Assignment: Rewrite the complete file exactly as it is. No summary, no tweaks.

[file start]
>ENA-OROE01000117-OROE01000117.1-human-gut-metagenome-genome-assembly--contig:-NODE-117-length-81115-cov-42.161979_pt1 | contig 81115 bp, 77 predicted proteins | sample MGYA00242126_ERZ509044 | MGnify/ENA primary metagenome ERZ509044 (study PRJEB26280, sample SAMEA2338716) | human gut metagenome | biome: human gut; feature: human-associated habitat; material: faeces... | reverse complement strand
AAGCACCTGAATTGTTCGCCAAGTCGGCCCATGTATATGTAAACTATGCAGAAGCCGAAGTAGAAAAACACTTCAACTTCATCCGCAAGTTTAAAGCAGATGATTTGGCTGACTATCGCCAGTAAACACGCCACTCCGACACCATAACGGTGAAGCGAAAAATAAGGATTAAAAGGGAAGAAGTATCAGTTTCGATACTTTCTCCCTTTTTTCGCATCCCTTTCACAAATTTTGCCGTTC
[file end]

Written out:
>ENA-OROE01000117-OROE01000117.1-human-gut-metagenome-genome-assembly--contig:-NODE-117-length-81115-cov-42.161979_pt1 | contig 81115 bp, 77 predicted proteins | sample MGYA00242126_ERZ509044 | MGnify/ENA primary metagenome ERZ509044 (study PRJEB26280, sample SAMEA2338716) | human gut metagenome | biome: human gut; feature: human-associated habitat; material: faeces... | reverse complement strand
AAGCACCTGAATTGTTCGCCAAGTCGGCCCATGTATATGTAAACTATGCAGAAGCCGAAGTAGAAAAACACTTCAACTTCATCCGCAAGTTTAAAGCAGATGATTTGGCTGACTATCGCCAGTAAACACGCCACTCCGACACCATAACGGTGAAGCGAAAAATAAGGATTAAAAGGGAAGAAGTATCAGTTTCGATACTTTCTCCCTTTTTTCGCATCCCTTTCACAAATTTTGCCGTTC